Tom Kacich's exclusive interview with Santa Claus
I was able to interview Mr. Santa Claus, noted philanthropist, philosopher and all-around good guy during a brief coffee break he took recently. Here are excerpts from that interview:
When I was a child I wanted to be either a sailor or a fisherman, which was normal for the place I grew up and for the times I was born. But soon I felt a different calling and I chose, as they say today, an entirely different career path.
It all began the day I was reading our local newspapyrus, looking over the section with the results of the javelin-throwing and wrestling contests, when I came upon an unusual job listing for a position that required heavy travel, an inordinate amount of direct employee supervision, a pleasant disposition, an affinity for wild animals, and the ability to lift many packages weighing more than 50 pounds. It also said that I would have to relocate, although it didn't say where and I never bothered to ask.
Being young, ambitious and curious, I applied for the job and got it. At the time I figured I would stay there for three or four years before moving on to something that fit more into my career goals. I never imagined I'd stay in this position for several hundred years.
At first the biggest problem for me was the weather. My hometown had a mild climate. I had never seen snow until I moved up here, let alone experienced this bitter cold. But I was told that although some things were negotiable, such as my uniform and my vehicle, the home office had to be at the North Pole. The explanation at the time was something about geography and proximity to our customers. Only later did I learn it had to do with isolation, complete focus on the job and avoiding distractions. This is a 365/24/7 job, no vacations, no personal days, no golf, no fishing, no ESPN.
Can you see now why I am overweight, my hair is long, my beard is unkempt and I wear the same outfit year after year? OK, it's an unusually demanding job but on the other hand the benefits are extraordinary.
I would like to address some Santa Claus myths. The one about coal in the stocking? OK, that happened a long time ago in my rash, reckless youth. I haven't pulled that stunt in years. It's like my father told me, your job is not to punish; that's what parents are for. And all those images of me drinking Coca-Cola? Nope, I don't do it and never have done endorsements. Lots of people have used my image without my permission, but as they say on Madison Avenue there's no such thing as bad publicity. And the legend that has me delivering millions of presents in just eight hours or so? Even in my youth I was never that fast, but many people neglect to calculate the long nights (more than 14 hours of darkness in East Central Illinois, for example) plus the different time zones. I actually have about 36 hours to make all those deliveries around the world. There was a time when I could barely make it in time, but many toys and presents have gotten smaller and lighter over the years and now making on-time delivery usually is not an issue. The worst years probably were about 100 years ago when everything was made of wood — rocking horses, dolls, baby carriages, baseball bats. Some people complain about plastics but believe me, they've been good for Santa, his back and the reindeer.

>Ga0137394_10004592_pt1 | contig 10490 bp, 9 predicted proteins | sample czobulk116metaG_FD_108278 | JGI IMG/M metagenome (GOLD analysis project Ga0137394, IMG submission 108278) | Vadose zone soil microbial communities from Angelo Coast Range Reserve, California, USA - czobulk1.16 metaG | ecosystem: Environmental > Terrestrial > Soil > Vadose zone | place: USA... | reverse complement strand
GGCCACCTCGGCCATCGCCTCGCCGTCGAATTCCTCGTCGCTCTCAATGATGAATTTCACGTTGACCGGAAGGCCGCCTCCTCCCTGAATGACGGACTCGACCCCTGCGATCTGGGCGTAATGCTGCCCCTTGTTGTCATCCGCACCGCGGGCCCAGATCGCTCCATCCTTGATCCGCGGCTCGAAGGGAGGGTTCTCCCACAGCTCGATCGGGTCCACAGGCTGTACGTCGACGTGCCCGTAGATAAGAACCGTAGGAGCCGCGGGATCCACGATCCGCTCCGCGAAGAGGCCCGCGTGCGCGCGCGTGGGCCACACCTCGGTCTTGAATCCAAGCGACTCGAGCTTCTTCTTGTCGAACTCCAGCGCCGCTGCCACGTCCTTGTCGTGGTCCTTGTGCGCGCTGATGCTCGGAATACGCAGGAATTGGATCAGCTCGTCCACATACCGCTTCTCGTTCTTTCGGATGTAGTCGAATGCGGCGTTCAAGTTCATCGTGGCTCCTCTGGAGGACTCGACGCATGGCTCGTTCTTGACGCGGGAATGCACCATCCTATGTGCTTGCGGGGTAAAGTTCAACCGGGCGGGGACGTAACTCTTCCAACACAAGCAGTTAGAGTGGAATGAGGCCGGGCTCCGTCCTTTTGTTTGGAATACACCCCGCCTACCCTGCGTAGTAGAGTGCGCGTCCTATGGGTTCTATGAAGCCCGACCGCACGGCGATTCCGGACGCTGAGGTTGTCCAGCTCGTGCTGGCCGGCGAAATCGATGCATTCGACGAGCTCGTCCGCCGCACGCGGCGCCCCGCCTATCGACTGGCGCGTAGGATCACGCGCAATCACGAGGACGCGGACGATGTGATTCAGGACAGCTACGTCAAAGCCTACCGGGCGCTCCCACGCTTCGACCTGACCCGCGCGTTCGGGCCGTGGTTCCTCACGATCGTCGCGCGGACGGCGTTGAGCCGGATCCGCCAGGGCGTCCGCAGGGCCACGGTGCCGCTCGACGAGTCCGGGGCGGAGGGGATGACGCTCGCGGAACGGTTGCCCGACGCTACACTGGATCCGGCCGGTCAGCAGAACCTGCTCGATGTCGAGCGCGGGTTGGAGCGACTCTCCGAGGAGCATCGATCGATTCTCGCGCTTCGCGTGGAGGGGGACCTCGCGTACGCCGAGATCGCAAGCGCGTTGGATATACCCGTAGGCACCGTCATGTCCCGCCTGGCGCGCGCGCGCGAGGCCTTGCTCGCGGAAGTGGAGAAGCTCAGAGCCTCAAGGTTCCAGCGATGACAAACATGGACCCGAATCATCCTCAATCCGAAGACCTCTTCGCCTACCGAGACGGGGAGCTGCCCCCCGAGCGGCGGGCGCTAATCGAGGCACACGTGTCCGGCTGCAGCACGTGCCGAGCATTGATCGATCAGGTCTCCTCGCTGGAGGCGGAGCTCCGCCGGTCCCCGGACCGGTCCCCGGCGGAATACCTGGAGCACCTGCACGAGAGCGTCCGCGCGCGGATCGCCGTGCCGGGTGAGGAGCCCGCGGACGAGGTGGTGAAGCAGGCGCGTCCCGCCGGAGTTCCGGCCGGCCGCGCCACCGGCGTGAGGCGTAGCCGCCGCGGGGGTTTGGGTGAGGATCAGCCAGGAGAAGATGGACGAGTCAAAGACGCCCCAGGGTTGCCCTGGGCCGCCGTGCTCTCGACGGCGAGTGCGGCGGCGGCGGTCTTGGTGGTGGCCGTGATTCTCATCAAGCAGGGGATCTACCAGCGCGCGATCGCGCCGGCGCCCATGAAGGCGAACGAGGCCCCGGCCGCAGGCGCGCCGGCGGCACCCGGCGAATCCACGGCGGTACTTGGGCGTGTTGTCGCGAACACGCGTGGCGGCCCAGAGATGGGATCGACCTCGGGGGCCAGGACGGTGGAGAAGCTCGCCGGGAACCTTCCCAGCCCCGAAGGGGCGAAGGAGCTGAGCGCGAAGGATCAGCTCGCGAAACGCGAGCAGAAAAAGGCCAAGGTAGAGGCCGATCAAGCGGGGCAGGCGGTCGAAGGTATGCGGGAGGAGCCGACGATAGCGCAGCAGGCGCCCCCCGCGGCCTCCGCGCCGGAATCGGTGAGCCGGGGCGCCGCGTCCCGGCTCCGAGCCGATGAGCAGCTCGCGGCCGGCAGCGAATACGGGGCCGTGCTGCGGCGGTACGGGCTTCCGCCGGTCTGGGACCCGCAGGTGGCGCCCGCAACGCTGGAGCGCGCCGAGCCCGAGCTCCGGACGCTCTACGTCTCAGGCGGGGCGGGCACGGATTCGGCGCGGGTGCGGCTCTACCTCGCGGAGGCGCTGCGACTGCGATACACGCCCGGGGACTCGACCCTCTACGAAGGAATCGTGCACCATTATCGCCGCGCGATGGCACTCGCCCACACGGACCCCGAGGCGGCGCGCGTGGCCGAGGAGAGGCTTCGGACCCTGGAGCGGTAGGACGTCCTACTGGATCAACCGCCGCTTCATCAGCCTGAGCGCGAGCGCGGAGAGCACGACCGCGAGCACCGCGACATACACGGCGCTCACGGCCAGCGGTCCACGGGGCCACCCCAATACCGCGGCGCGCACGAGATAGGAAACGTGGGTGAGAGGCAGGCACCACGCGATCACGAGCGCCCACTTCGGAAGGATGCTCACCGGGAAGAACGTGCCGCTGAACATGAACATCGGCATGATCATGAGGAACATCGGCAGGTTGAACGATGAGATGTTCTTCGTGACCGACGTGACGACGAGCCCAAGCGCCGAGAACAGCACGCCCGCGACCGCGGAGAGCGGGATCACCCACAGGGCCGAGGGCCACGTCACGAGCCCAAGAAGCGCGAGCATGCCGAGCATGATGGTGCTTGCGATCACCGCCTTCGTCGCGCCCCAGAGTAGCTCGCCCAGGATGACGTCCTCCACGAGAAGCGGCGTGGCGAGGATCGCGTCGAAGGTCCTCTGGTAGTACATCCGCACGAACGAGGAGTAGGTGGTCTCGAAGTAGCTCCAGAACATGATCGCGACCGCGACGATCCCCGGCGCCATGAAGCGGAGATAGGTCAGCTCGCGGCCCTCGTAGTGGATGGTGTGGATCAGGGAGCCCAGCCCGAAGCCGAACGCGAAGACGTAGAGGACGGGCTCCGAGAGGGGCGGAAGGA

That brings me to another point: our carbon footprint. I am proud to say that our operation was green long before it became fashionable. The reindeer produce some methane, yes, but compare that to a jet or an oceanliner. It's no contest. And don't forget about Rudolph's red nose. It guides our sleigh without the use of batteries or nonrenewable resources, nor does it produce dangerous byproducts. Our manufacturing plant — oops, I mean, Santa's workshop — is a model of efficiency and has never been cited by any government agency for pollution or for poor employee relations.
The benefits of this job are incalculable, particularly for me. In what other job would I be able to see the world like this, be the star of parades, movies and songs, meet so many wonderful girls and boys, and make so many people happy? You won't hear me complain about this job, even at my advanced age.
I have seen many things in my many years, most of them good but some that have made me sad. I know that many people are upset about what happened last week at the schoolhouse in Connecticut, and they wonder how anyone can be happy and celebrate Christmas this year. Indeed, it upsets me too. It saddens me when anyone hurts anyone else, especially a child.
I have been through many sad Christmases of disease and war and catastrophes and deprivation. I will never forget all that pain and sadness, but I cannot dwell on it. There is evil in the world, and bad things happen that no one can explain. But there also is so much good, so many good people doing so many wonderful things. I can only offer the same advice that others have: hug your children and your grandchildren extra tight. But don't stop with the little ones; many adults need it too.
Tom Kacich is a News-Gazette editor and columnist. His column appears on Wednesdays and Sundays. He can be reached at 351-5221 or at firstname.lastname@example.org.